Kaká made just 11 league starts that season and did not feature in the 1-0 Copa del Rey final win over Barcelona. Just over 18 months after becoming the most expensive player of all time, he was reduced to a bench player, through little fault of his own. Or anyone’s, beyond misfortune. Özil was and has since been far too good to even consider dropping, while Kaká himself has shown many, many times that he still has it, but generally in the same manner he did in his first season: momentarily. With Özil’s brilliance, Kaká has rarely had a run of games, and the flashes of his old self he has shown in his starts and (more often) introductions from the bench have been just that. Too fleeting, yet never given the chance to grow into anything more.


He had more of a role in the 11/12 season, but was still unable to push his way ahead of the ever-improving Özil. There were games when it finally looked as though he was truly back, but that they are remembered now with more rue than triumph by most indicates just for how long he was indeed ‘back’. He had a significant, if not exactly major, role in Real breaking another points total (this time making 100) and finally clutching the title back from Barcelona. La Décima remained the coveted entity; they took Bayern Munich to a semi final penalty shootout but Kaká, along with Ronaldo and Sergio Ramos, missed their penalties and left Bayern with the home final Real themselves had so desired two years before.


12/13 was more of a decline back into the form and rare gametime of 10/11 than the progress 11/12 had promised. Özil remained exceptional. Kaká’s chances were even more limited by this and the arrival of Luka Modrić. Real descended into domestic disarray by February, while La Décima slipped away again as they lost to Borussia Dortmund. When trailing 4-1 on aggregate with half an hour left in the second leg, Kaká was introduced and had a big hand in their first goal and turning the pressure up on Dortmund, who just about held together despite Real clawing it back to 4-3 with a few minutes left. The long, drawn out and painful death of Mourinho’s era was complete, and now it was another new start for Real and Kaká.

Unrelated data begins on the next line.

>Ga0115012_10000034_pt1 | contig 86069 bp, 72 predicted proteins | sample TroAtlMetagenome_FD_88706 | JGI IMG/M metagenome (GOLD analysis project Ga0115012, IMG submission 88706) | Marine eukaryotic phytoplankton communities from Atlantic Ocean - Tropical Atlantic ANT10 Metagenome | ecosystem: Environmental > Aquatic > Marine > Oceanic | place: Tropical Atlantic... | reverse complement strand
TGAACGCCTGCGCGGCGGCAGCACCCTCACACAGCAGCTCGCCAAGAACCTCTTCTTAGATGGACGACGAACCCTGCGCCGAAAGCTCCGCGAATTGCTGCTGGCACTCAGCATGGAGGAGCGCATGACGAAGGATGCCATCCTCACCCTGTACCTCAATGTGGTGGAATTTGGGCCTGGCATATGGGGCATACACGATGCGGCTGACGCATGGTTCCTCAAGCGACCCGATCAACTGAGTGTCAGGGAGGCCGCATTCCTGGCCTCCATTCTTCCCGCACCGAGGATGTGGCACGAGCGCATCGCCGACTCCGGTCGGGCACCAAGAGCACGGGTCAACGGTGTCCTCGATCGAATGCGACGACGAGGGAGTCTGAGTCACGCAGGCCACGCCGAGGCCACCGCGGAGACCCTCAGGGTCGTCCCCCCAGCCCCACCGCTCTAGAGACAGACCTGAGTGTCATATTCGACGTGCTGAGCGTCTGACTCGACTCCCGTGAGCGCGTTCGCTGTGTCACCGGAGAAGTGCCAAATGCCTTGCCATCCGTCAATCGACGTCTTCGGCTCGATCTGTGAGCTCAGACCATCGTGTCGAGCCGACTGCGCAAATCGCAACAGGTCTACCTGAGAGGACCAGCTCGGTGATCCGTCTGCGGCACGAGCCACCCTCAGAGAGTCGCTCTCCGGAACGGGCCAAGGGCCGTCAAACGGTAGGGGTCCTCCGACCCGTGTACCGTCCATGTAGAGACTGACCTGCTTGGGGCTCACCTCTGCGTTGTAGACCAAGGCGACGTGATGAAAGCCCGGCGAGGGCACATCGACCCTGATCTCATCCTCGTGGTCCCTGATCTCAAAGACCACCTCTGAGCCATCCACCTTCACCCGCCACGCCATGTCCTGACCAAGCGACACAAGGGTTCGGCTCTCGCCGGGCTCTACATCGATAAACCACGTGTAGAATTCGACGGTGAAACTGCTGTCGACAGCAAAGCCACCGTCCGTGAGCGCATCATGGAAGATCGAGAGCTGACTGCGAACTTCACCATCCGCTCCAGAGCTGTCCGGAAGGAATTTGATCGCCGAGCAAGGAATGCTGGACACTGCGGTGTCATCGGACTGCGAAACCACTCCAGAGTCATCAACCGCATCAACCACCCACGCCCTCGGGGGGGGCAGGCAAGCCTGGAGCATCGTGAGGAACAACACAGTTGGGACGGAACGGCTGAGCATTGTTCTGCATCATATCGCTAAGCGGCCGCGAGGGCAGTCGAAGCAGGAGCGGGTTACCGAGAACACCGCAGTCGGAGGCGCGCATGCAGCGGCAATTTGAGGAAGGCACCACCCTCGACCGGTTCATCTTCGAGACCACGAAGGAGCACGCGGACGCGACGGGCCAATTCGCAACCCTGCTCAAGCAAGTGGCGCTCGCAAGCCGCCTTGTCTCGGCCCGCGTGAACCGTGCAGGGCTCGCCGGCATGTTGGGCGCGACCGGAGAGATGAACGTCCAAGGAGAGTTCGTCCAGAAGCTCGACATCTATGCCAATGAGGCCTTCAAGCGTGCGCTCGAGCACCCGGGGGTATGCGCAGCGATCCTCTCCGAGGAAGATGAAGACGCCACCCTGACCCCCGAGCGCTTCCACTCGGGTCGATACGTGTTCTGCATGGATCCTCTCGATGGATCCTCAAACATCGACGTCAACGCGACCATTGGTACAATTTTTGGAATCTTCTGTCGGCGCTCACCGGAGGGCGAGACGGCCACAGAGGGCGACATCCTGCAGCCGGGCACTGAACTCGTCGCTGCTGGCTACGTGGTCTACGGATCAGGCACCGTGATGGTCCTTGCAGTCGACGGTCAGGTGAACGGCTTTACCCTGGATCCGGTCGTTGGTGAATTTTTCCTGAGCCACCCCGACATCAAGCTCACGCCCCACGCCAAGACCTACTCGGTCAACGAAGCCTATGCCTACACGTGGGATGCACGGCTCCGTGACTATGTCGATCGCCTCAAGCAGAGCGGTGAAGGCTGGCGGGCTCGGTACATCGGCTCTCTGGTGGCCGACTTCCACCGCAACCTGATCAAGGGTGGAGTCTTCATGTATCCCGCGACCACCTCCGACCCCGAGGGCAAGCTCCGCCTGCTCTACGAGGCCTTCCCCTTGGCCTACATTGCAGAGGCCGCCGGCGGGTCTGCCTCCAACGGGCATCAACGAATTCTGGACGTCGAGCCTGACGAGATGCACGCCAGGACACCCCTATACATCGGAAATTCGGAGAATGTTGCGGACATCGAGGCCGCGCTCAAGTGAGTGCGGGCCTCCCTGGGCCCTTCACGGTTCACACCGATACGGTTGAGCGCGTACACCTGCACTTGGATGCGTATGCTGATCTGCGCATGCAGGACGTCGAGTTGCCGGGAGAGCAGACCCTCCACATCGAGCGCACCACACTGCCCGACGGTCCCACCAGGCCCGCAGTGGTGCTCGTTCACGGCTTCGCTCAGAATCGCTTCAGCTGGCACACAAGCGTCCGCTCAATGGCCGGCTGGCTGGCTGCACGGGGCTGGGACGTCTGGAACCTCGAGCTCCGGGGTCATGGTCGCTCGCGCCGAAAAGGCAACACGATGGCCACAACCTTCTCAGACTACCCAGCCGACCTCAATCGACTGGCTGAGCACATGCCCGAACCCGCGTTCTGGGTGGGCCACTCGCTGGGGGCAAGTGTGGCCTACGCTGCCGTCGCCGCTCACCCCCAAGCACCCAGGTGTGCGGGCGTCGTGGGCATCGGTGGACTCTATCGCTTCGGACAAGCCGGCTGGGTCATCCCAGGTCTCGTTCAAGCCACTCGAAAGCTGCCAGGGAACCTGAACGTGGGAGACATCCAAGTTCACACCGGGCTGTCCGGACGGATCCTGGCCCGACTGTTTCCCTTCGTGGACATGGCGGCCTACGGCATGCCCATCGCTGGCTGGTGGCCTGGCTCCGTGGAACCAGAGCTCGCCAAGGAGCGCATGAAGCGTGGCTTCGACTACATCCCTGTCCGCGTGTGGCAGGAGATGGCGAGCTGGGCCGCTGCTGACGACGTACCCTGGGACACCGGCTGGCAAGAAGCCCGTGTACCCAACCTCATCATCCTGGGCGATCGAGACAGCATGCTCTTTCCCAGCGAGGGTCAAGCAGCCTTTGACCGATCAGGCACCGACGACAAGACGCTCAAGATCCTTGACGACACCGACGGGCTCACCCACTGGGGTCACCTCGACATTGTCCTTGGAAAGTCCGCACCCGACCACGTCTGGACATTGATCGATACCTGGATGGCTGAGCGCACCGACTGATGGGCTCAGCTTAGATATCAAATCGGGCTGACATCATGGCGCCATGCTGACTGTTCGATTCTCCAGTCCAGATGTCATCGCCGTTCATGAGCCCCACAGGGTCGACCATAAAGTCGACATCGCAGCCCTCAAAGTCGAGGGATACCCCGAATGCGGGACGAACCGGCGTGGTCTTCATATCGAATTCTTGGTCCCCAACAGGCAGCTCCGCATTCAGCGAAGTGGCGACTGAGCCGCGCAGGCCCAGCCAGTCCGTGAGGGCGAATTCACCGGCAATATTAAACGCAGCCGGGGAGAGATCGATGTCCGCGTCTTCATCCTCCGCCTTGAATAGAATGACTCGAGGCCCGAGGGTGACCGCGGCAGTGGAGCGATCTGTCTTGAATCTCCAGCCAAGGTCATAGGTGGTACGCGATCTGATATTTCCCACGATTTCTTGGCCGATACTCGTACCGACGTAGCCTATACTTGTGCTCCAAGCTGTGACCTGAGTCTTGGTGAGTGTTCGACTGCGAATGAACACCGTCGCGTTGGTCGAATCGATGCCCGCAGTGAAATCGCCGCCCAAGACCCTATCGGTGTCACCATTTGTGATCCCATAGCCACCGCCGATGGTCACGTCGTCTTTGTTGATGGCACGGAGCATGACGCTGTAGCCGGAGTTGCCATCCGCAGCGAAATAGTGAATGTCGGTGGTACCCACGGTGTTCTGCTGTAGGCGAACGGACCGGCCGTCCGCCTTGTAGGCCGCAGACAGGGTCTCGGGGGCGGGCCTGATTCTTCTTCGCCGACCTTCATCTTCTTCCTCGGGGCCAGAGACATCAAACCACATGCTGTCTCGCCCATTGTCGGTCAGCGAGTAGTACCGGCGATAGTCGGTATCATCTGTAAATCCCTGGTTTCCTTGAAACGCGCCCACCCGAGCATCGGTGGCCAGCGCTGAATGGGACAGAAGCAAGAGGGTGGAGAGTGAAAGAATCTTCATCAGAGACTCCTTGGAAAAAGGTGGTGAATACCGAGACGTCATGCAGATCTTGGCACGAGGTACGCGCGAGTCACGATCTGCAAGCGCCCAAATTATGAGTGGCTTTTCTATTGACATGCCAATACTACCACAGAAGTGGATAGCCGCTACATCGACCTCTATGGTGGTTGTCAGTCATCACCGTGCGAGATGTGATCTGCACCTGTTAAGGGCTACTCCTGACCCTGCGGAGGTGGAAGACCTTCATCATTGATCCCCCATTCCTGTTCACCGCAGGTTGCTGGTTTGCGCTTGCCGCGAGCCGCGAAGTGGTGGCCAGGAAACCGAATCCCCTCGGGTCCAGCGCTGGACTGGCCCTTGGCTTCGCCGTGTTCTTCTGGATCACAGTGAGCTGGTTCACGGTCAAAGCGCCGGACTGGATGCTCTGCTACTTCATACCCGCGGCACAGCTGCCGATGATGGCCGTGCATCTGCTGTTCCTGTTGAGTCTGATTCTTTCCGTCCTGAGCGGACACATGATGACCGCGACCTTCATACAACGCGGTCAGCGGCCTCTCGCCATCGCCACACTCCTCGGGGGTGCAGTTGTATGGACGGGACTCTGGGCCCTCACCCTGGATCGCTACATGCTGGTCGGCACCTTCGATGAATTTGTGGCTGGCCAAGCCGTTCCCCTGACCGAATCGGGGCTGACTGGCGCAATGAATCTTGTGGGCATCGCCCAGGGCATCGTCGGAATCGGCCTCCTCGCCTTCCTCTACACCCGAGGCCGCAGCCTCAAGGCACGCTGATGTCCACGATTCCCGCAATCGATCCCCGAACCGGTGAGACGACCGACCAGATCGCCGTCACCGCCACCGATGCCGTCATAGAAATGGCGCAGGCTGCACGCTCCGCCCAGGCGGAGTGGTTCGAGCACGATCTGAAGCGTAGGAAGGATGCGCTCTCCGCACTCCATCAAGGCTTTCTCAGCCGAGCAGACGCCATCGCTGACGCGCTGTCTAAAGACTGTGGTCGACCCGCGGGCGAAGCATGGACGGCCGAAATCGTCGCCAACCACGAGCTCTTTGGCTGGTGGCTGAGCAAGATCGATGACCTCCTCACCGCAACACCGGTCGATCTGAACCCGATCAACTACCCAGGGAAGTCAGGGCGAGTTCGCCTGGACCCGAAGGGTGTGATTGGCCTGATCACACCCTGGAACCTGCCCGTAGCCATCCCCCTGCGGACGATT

Kaka Carlo

In January 2012, it looked very much as though Kaká time in Spain would meet its end, or at least come to an intermission of sorts. Kaká’s home came searching for its lost son. Not Brazil, but Milan. But it was not the Milan he had known. It was an indebted shadow of its former self, scraping up pennies to try and reclaim the riches it had lost. They could not afford Kaká’s fee, or even his wages, but they aimed to negotiate a loan with Real. Kaká had agreed a paycut to return; the clubs couldn’t reach a financial settlement to let him do so. And so he stayed, surely just wasting his time on the bench for however long it would end up being.


During the glorious years at Milan, Kaká became the world’s greatest. He was the most elegant, the cleverest; blessed with fantastic vision and technical ability. A wonderful dribbler and passer with a truly phenomenal awareness of space and other players in the opposition half, and always able to score plenty. Yet he made no sense. He was not a number 10 in the truest sense, although that was his nominal position. He needed complete freedom and a setup that protected his near-total inability to defend and played to his undying determination to push the play forward, which is also part of why he struggled in Mourinho’s more rigid 4-2-3-1. He was worth all the provisions. He could yet prove that he still is.


His stream of successes at Milan were mainly thanks to the manager who knew him best and knew exactly how to get the best from him: Carlo Ancelotti. Pérez’s decision to give ‘Carletto’ the Real job was possibly the only thing that could have saved Kaká’s Real Madrid career. Ancelotti has already indicated that Kaká is doing extra work on his speed, which was one of his most valuable assets during his prime and has been damaged by the injuries. Kaká himself has said that they have had encouraging conversations about the year ahead.


To revive the magnificence of the Kaká who signed for Real Madrid is probably impossible, but that does not mean he must forever remain the wasted former star, turned irrelevant understudy. He has been thrown a chance most assumed impossible and although there exists massive competition for places, Kaká has as good a chance as any he has ever had to remind the world why he was widely accepted its best, and to make himself a part of Luiz Felipe Scolari’s plans again, ahead of the World Cup. With the help of the man who once described him as “even smarter” than Zidane, chances will not be lacking; all that remains is for him to justify them.